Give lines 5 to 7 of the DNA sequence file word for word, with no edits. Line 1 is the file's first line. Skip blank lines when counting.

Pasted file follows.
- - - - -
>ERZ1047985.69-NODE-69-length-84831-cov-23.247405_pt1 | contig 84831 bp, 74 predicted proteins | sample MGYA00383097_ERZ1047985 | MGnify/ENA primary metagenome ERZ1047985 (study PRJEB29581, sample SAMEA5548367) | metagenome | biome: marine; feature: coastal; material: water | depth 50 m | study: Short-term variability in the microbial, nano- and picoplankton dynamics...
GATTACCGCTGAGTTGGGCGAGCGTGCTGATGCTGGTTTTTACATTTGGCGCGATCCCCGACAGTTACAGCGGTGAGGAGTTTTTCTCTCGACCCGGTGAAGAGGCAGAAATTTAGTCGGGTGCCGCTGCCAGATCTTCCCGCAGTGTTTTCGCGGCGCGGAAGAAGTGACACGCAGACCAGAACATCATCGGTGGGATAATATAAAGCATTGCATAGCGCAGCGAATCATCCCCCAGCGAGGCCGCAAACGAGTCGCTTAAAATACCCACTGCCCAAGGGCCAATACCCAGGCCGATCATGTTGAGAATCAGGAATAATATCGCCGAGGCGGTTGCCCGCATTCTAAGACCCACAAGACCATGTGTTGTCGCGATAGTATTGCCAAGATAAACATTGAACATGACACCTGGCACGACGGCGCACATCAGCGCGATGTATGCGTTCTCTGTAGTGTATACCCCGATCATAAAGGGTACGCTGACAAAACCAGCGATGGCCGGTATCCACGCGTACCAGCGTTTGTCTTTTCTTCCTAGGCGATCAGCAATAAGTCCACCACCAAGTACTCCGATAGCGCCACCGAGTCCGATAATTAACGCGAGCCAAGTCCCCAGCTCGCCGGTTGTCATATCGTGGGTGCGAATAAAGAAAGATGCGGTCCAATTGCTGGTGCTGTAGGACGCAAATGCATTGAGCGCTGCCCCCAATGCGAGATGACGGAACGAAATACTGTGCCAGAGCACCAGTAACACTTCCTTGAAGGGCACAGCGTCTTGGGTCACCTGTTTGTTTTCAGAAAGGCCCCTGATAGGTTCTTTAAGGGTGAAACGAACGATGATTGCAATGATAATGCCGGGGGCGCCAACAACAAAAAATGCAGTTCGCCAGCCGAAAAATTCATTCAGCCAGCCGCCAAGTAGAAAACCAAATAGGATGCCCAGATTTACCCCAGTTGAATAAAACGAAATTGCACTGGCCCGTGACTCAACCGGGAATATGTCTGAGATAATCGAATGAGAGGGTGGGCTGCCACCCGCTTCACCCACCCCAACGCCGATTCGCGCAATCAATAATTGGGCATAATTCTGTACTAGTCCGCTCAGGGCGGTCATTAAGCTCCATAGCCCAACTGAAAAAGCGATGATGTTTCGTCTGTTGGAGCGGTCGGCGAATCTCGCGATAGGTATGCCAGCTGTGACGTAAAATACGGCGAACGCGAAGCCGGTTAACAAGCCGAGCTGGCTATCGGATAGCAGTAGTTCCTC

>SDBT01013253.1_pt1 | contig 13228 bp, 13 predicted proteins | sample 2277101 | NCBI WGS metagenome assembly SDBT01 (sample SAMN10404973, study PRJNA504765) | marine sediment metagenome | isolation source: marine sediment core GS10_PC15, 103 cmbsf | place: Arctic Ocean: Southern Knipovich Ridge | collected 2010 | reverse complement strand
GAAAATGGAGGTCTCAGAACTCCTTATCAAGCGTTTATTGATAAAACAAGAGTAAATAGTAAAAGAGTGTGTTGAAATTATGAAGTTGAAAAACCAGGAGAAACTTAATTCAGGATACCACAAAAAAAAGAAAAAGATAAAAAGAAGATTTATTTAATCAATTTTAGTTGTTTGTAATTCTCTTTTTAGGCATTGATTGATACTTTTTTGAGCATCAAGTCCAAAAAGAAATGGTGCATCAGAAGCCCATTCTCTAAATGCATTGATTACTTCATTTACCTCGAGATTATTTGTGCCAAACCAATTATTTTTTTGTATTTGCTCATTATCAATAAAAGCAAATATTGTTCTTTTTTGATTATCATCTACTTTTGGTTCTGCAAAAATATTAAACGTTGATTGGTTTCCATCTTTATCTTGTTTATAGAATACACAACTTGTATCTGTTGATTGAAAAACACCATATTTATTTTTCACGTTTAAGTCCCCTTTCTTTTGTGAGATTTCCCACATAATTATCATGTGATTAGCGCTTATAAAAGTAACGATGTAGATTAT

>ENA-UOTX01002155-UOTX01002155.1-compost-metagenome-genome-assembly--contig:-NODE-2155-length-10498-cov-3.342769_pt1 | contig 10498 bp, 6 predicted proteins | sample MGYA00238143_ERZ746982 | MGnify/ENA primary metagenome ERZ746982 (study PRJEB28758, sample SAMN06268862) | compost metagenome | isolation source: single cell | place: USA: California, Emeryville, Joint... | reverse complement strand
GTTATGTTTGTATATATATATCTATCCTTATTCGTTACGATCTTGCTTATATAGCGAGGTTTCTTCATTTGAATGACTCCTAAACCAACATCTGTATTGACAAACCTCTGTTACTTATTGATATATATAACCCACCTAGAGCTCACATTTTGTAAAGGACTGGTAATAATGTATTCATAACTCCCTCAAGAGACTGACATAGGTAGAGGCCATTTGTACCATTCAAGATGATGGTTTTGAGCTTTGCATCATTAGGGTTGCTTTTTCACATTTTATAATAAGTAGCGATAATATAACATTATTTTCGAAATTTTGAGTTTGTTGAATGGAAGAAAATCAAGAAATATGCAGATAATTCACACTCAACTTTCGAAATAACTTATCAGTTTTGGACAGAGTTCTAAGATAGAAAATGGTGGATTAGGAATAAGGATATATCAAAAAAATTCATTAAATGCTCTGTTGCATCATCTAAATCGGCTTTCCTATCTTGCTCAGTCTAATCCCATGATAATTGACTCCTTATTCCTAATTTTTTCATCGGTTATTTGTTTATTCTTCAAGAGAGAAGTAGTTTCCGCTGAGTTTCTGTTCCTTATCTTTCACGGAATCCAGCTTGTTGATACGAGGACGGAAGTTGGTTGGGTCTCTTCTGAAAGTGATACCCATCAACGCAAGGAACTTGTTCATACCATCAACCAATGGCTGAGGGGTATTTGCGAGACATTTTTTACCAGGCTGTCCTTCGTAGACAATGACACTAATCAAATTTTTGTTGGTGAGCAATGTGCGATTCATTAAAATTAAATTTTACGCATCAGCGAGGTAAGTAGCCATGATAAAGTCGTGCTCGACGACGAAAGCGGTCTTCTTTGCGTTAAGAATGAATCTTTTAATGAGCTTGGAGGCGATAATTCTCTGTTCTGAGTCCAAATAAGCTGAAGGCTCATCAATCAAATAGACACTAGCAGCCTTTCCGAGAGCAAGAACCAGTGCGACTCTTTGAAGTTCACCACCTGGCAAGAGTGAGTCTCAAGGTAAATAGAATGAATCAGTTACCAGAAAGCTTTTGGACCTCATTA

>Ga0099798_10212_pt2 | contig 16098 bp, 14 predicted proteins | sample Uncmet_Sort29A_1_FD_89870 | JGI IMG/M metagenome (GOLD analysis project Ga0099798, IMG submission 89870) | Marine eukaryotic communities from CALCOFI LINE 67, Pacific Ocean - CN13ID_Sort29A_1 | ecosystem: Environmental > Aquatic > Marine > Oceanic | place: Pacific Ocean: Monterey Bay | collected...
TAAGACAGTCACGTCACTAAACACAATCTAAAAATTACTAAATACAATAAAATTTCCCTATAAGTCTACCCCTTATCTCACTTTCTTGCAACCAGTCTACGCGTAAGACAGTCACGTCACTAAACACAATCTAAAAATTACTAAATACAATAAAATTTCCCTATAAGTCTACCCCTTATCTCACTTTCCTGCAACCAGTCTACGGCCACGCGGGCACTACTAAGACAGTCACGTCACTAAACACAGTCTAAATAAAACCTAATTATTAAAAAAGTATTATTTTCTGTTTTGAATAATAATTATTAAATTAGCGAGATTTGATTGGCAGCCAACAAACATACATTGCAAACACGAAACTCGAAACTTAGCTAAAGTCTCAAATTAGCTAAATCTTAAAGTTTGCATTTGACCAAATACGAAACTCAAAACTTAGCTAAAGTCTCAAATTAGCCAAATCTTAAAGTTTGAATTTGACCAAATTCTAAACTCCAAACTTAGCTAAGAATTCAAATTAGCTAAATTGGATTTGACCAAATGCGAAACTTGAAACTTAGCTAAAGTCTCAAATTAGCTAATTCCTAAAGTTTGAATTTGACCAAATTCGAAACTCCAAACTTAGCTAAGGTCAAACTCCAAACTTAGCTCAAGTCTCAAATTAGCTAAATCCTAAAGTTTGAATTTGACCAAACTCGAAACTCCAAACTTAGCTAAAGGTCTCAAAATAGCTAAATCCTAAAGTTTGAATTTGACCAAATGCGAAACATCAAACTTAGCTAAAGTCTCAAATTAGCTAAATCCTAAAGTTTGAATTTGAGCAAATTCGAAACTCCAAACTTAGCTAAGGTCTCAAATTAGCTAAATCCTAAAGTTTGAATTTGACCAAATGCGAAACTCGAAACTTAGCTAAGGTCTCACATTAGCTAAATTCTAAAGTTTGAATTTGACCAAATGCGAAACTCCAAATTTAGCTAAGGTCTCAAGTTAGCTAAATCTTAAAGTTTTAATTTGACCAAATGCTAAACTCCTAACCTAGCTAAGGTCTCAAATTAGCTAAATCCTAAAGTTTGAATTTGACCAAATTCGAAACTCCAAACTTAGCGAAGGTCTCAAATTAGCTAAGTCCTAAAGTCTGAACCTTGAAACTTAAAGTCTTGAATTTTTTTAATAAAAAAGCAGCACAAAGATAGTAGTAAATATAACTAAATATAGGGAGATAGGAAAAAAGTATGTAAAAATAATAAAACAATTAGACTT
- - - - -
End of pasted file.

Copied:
>ENA-UOTX01002155-UOTX01002155.1-compost-metagenome-genome-assembly--contig:-NODE-2155-length-10498-cov-3.342769_pt1 | contig 10498 bp, 6 predicted proteins | sample MGYA00238143_ERZ746982 | MGnify/ENA primary metagenome ERZ746982 (study PRJEB28758, sample SAMN06268862) | compost metagenome | isolation source: single cell | place: USA: California, Emeryville, Joint... | reverse complement strand
GTTATGTTTGTATATATATATCTATCCTTATTCGTTACGATCTTGCTTATATAGCGAGGTTTCTTCATTTGAATGACTCCTAAACCAACATCTGTATTGACAAACCTCTGTTACTTATTGATATATATAACCCACCTAGAGCTCACATTTTGTAAAGGACTGGTAATAATGTATTCATAACTCCCTCAAGAGACTGACATAGGTAGAGGCCATTTGTACCATTCAAGATGATGGTTTTGAGCTTTGCATCATTAGGGTTGCTTTTTCACATTTTATAATAAGTAGCGATAATATAACATTATTTTCGAAATTTTGAGTTTGTTGAATGGAAGAAAATCAAGAAATATGCAGATAATTCACACTCAACTTTCGAAATAACTTATCAGTTTTGGACAGAGTTCTAAGATAGAAAATGGTGGATTAGGAATAAGGATATATCAAAAAAATTCATTAAATGCTCTGTTGCATCATCTAAATCGGCTTTCCTATCTTGCTCAGTCTAATCCCATGATAATTGACTCCTTATTCCTAATTTTTTCATCGGTTATTTGTTTATTCTTCAAGAGAGAAGTAGTTTCCGCTGAGTTTCTGTTCCTTATCTTTCACGGAATCCAGCTTGTTGATACGAGGACGGAAGTTGGTTGGGTCTCTTCTGAAAGTGATACCCATCAACGCAAGGAACTTGTTCATACCATCAACCAATGGCTGAGGGGTATTTGCGAGACATTTTTTACCAGGCTGTCCTTCGTAGACAATGACACTAATCAAATTTTTGTTGGTGAGCAATGTGCGATTCATTAAAATTAAATTTTACGCATCAGCGAGGTAAGTAGCCATGATAAAGTCGTGCTCGACGACGAAAGCGGTCTTCTTTGCGTTAAGAATGAATCTTTTAATGAGCTTGGAGGCGATAATTCTCTGTTCTGAGTCCAAATAAGCTGAAGGCTCATCAATCAAATAGACACTAGCAGCCTTTCCGAGAGCAAGAACCAGTGCGACTCTTTGAAGTTCACCACCTGGCAAGAGTGAGTCTCAAGGTAAATAGAATGAATCAGTTACCAGAAAGCTTTTGGACCTCATTA

>Ga0099798_10212_pt2 | contig 16098 bp, 14 predicted proteins | sample Uncmet_Sort29A_1_FD_89870 | JGI IMG/M metagenome (GOLD analysis project Ga0099798, IMG submission 89870) | Marine eukaryotic communities from CALCOFI LINE 67, Pacific Ocean - CN13ID_Sort29A_1 | ecosystem: Environmental > Aquatic > Marine > Oceanic | place: Pacific Ocean: Monterey Bay | collected...